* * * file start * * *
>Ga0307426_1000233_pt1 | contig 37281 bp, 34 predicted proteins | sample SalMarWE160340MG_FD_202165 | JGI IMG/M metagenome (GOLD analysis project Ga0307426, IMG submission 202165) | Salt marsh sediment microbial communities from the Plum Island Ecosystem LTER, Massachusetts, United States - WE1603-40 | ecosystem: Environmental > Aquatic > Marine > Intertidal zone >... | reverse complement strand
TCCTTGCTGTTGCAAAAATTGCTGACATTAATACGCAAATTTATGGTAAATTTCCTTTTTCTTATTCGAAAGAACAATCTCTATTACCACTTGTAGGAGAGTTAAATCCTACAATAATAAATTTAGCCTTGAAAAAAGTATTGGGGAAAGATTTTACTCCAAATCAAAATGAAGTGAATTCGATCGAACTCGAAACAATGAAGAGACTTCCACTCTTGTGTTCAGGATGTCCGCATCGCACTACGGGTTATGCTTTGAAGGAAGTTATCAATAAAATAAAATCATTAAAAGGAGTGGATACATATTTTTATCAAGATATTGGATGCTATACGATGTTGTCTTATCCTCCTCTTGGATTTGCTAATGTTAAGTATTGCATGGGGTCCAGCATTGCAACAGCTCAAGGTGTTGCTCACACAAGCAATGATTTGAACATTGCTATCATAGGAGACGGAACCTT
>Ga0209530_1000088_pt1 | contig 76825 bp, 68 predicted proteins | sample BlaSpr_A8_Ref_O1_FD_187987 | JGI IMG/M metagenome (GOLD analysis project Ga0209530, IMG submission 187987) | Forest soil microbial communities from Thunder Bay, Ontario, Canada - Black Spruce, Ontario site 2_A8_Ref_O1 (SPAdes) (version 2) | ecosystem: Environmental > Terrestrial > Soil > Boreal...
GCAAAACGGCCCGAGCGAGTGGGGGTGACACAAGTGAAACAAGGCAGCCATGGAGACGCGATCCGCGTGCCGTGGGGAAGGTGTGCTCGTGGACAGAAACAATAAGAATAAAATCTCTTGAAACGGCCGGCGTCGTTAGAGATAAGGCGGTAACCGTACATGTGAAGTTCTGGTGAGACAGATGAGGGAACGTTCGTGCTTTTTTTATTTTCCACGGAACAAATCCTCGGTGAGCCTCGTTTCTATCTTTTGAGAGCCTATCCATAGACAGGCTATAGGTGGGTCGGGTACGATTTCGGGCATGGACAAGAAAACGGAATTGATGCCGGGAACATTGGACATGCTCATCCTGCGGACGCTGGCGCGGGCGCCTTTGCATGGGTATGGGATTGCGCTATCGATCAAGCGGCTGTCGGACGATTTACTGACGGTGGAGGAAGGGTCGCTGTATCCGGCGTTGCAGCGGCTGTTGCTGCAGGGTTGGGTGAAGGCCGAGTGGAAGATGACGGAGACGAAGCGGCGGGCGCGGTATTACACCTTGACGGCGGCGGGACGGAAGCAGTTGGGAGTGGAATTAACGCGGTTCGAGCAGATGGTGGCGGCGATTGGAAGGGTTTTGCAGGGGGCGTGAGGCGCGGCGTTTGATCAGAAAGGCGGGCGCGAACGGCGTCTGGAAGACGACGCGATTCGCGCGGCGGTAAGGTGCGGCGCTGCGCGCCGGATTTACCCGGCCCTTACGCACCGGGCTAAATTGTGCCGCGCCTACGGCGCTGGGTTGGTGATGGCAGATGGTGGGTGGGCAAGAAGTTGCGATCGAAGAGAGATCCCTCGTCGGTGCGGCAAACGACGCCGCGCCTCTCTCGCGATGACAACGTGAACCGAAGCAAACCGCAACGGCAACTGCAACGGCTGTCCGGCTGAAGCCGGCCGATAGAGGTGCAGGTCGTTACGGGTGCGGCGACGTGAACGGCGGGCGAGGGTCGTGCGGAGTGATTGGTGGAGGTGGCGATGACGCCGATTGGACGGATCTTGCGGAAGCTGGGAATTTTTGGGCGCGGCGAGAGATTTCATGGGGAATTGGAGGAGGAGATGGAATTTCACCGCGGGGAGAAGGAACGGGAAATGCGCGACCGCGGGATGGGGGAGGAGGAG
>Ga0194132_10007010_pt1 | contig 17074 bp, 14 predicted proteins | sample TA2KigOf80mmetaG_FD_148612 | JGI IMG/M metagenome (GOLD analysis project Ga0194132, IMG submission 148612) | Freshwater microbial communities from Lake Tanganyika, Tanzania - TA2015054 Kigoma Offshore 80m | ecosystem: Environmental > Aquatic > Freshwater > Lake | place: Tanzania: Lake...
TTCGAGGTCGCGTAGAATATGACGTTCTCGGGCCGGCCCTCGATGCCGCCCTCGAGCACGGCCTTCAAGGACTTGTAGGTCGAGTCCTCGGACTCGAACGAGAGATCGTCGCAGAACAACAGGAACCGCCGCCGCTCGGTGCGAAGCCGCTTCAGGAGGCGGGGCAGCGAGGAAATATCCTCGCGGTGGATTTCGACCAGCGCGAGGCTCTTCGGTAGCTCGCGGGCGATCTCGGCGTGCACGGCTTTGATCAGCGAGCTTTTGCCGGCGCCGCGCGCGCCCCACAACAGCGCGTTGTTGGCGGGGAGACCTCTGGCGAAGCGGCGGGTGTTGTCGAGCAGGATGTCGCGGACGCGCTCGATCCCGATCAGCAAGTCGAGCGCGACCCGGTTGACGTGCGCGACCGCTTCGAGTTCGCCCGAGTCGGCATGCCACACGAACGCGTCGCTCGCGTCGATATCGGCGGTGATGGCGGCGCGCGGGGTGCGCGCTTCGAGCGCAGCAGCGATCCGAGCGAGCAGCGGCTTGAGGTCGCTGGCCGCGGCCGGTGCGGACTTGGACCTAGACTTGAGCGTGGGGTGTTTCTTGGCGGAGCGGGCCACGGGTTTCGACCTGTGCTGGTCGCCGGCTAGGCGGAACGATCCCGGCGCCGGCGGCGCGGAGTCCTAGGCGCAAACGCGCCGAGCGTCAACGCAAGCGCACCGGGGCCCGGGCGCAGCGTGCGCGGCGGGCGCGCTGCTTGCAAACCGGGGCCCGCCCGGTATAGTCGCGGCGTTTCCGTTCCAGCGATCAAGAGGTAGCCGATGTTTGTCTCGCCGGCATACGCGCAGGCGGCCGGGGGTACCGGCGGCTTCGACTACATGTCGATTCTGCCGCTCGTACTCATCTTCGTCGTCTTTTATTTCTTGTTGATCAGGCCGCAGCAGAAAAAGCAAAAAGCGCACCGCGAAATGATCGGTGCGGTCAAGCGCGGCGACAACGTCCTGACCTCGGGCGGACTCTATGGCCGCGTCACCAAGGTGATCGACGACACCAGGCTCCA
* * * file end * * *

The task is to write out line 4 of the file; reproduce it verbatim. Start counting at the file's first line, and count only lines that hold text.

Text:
GCAAAACGGCCCGAGCGAGTGGGGGTGACACAAGTGAAACAAGGCAGCCATGGAGACGCGATCCGCGTGCCGTGGGGAAGGTGTGCTCGTGGACAGAAACAATAAGAATAAAATCTCTTGAAACGGCCGGCGTCGTTAGAGATAAGGCGGTAACCGTACATGTGAAGTTCTGGTGAGACAGATGAGGGAACGTTCGTGCTTTTTTTATTTTCCACGGAACAAATCCTCGGTGAGCCTCGTTTCTATCTTTTGAGAGCCTATCCATAGACAGGCTATAGGTGGGTCGGGTACGATTTCGGGCATGGACAAGAAAACGGAATTGATGCCGGGAACATTGGACATGCTCATCCTGCGGACGCTGGCGCGGGCGCCTTTGCATGGGTATGGGATTGCGCTATCGATCAAGCGGCTGTCGGACGATTTACTGACGGTGGAGGAAGGGTCGCTGTATCCGGCGTTGCAGCGGCTGTTGCTGCAGGGTTGGGTGAAGGCCGAGTGGAAGATGACGGAGACGAAGCGGCGGGCGCGGTATTACACCTTGACGGCGGCGGGACGGAAGCAGTTGGGAGTGGAATTAACGCGGTTCGAGCAGATGGTGGCGGCGATTGGAAGGGTTTTGCAGGGGGCGTGAGGCGCGGCGTTTGATCAGAAAGGCGGGCGCGAACGGCGTCTGGAAGACGACGCGATTCGCGCGGCGGTAAGGTGCGGCGCTGCGCGCCGGATTTACCCGGCCCTTACGCACCGGGCTAAATTGTGCCGCGCCTACGGCGCTGGGTTGGTGATGGCAGATGGTGGGTGGGCAAGAAGTTGCGATCGAAGAGAGATCCCTCGTCGGTGCGGCAAACGACGCCGCGCCTCTCTCGCGATGACAACGTGAACCGAAGCAAACCGCAACGGCAACTGCAACGGCTGTCCGGCTGAAGCCGGCCGATAGAGGTGCAGGTCGTTACGGGTGCGGCGACGTGAACGGCGGGCGAGGGTCGTGCGGAGTGATTGGTGGAGGTGGCGATGACGCCGATTGGACGGATCTTGCGGAAGCTGGGAATTTTTGGGCGCGGCGAGAGATTTCATGGGGAATTGGAGGAGGAGATGGAATTTCACCGCGGGGAGAAGGAACGGGAAATGCGCGACCGCGGGATGGGGGAGGAGGAG